Star Tribune sports reporter comes forward with accusations of sexual harassment

Minneapolis Star Tribune

Days after University of Minnesota Athletic Director Norwood Teague resigned from his position amid claims of sexual harassment, a reporter for the nearby Minneapolis Star Tribune has come forward with her own harrowing story.

In an account corroborated by the newspaper, Star Tribune sports reporter Amelia Rayno on Tuesday recalled being harassed by Teague in-person and via text message.

Since coming to the university, Teague had presented himself to the media as someone who was a good source and not afraid to get blunt. For a reporter, that was extremely valuable. After he arrived, and before Dec. 13, 2013, he and I had drinks five to seven times, all but one of those occasions in a group setting. I also attended several cocktail parties at his house. I was happy to have such a useful window into the program. We talked about basketball, coaches and his plans for the department.

So I agreed to have that drink. But this December night was different. Teague asked me about my longtime boyfriend, as he often did. My mistake was acknowledging that we had just broken up. The switch flipped. Suddenly, in a public and crowded bar, Teague tried to throw his arm around me. He poked my side. He pinched my hip. He grabbed at me. Stunned and mortified, I swatted his advances and firmly told him to stop. He didn’t.

Rayno notes that this wasn't the only time Teague had made unwelcome advances, recalling that the situation became worse each time.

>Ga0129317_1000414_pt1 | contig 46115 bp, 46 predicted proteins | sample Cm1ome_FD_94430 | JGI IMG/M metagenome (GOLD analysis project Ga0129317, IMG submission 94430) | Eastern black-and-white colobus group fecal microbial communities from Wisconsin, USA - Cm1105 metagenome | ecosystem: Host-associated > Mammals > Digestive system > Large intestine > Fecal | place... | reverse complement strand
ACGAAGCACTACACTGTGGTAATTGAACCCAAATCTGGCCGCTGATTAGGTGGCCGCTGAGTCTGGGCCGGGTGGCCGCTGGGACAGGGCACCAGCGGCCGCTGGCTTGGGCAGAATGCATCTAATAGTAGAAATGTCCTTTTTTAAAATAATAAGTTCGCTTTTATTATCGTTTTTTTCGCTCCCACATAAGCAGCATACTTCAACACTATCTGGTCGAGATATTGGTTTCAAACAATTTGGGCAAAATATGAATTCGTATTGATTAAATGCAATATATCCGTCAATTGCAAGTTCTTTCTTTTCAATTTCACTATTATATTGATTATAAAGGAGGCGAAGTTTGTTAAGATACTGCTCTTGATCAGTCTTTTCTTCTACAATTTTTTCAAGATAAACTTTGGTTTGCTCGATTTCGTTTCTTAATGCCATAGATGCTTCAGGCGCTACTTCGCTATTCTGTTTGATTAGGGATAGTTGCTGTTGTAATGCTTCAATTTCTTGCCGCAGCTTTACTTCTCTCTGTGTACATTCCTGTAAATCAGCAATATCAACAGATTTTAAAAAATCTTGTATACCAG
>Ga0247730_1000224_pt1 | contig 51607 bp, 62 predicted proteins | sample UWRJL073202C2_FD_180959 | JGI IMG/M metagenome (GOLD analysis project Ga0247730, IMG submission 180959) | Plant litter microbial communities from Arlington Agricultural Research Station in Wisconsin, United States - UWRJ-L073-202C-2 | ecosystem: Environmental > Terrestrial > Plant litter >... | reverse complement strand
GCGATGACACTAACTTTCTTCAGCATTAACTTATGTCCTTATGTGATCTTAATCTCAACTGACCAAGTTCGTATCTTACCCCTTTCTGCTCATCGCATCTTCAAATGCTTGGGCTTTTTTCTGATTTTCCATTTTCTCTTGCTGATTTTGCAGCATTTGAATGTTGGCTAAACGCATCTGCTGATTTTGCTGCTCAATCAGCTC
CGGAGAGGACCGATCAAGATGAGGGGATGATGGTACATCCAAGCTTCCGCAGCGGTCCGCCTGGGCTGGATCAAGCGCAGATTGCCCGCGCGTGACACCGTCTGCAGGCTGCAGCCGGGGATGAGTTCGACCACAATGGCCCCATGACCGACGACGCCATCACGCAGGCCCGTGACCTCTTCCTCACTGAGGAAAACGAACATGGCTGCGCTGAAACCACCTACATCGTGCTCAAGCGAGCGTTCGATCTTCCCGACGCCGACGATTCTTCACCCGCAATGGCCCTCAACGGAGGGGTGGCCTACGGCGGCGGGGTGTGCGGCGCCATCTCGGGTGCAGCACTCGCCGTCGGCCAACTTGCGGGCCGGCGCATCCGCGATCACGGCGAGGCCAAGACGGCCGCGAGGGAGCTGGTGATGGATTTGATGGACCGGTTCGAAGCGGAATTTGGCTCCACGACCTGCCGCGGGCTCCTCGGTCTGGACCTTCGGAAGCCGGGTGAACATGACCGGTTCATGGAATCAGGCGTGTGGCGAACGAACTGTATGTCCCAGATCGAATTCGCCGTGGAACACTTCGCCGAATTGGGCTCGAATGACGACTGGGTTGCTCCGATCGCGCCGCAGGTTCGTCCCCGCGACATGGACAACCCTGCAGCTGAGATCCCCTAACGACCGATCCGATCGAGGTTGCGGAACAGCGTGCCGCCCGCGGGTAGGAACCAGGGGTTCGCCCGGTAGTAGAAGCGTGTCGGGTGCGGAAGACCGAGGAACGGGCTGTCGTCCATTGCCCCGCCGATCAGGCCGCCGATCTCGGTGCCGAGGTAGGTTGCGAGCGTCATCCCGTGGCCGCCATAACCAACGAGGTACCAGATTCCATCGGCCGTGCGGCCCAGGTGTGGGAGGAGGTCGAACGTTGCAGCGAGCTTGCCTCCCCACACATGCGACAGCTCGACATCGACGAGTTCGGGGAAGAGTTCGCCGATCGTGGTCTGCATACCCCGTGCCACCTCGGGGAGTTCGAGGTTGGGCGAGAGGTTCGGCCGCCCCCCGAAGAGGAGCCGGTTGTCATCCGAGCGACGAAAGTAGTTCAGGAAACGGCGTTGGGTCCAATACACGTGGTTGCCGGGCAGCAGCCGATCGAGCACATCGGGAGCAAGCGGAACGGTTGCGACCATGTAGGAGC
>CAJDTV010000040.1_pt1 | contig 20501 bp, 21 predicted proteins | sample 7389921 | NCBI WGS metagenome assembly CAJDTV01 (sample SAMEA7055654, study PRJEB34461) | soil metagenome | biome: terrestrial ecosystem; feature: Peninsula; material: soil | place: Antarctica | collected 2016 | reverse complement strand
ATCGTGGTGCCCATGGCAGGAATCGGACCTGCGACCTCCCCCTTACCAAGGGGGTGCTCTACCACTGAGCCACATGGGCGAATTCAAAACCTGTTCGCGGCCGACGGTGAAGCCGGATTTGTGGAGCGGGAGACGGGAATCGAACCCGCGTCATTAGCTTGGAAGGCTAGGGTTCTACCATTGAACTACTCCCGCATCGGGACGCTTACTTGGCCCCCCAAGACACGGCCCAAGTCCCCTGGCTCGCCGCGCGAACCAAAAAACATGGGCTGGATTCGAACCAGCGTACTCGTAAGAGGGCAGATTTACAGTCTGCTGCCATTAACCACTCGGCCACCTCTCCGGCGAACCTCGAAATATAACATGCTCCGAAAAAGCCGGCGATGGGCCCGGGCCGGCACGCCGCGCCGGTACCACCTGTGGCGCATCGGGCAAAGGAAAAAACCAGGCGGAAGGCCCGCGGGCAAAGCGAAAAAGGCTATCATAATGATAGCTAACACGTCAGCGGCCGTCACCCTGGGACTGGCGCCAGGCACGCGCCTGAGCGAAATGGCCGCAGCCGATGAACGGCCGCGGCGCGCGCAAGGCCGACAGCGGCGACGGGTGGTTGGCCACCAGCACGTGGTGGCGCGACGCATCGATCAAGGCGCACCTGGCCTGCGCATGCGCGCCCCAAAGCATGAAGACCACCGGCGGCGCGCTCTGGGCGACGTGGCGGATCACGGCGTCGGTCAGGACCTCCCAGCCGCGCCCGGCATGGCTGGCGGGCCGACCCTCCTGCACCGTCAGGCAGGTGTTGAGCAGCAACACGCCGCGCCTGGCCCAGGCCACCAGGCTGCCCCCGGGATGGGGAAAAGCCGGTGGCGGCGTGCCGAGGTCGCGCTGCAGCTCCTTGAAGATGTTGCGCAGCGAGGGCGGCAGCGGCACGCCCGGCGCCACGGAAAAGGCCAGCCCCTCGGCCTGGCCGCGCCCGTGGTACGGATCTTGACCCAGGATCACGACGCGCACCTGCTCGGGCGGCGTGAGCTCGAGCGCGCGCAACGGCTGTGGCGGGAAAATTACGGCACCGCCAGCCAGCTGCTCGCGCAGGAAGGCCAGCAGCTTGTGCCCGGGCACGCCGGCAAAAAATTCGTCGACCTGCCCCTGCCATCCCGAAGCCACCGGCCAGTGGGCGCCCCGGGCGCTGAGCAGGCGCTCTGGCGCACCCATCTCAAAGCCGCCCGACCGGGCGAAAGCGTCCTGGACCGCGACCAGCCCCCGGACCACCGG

When I had to call Teague for a quote, he would often afterward say, “You owe me.” He suggested I travel with the Gophers summer caravan to “get more scoops.” He once asked if I was going to Dallas for the Final Four. When I replied that our newspaper was not covering it because of budget issues, he texted: “I have other options to get u there in style.’’ And when I declined to meet him if he suggested a drink he would text things like “R u pouting?” and “The colonel is coming after you.”

Not sure of how to handle the situation, Rayno then contacted the human resources department at the Star Tribune. She was presented with three options: "contacting Teague directly to demand that he cease the inappropriate behavior; contacting Teague’s superiors to inform them of his behavior; changing beats; or, at my suggestion, waiting to see if the behavior continued before taking action."

After news of Teague's resignation surfaced, Rayno regretted her decision not to do more out of fear for her career.

Had all of this developed now, I might have handled it differently. That’s why, in light of the brave women who did step up, I decided to put my name behind my story in hopes that it will never happen again.

Correction: Due to an editing error, the Star Tribune's name was hyphenated. It has been corrected.

  • Gurman Bhatia

    I report, write and produce interactives for Poynter.org as the institute's 2015 Google Journalism Fellow. Tweet me @gurmanbhatia or email at gbhatia@poynter.org.

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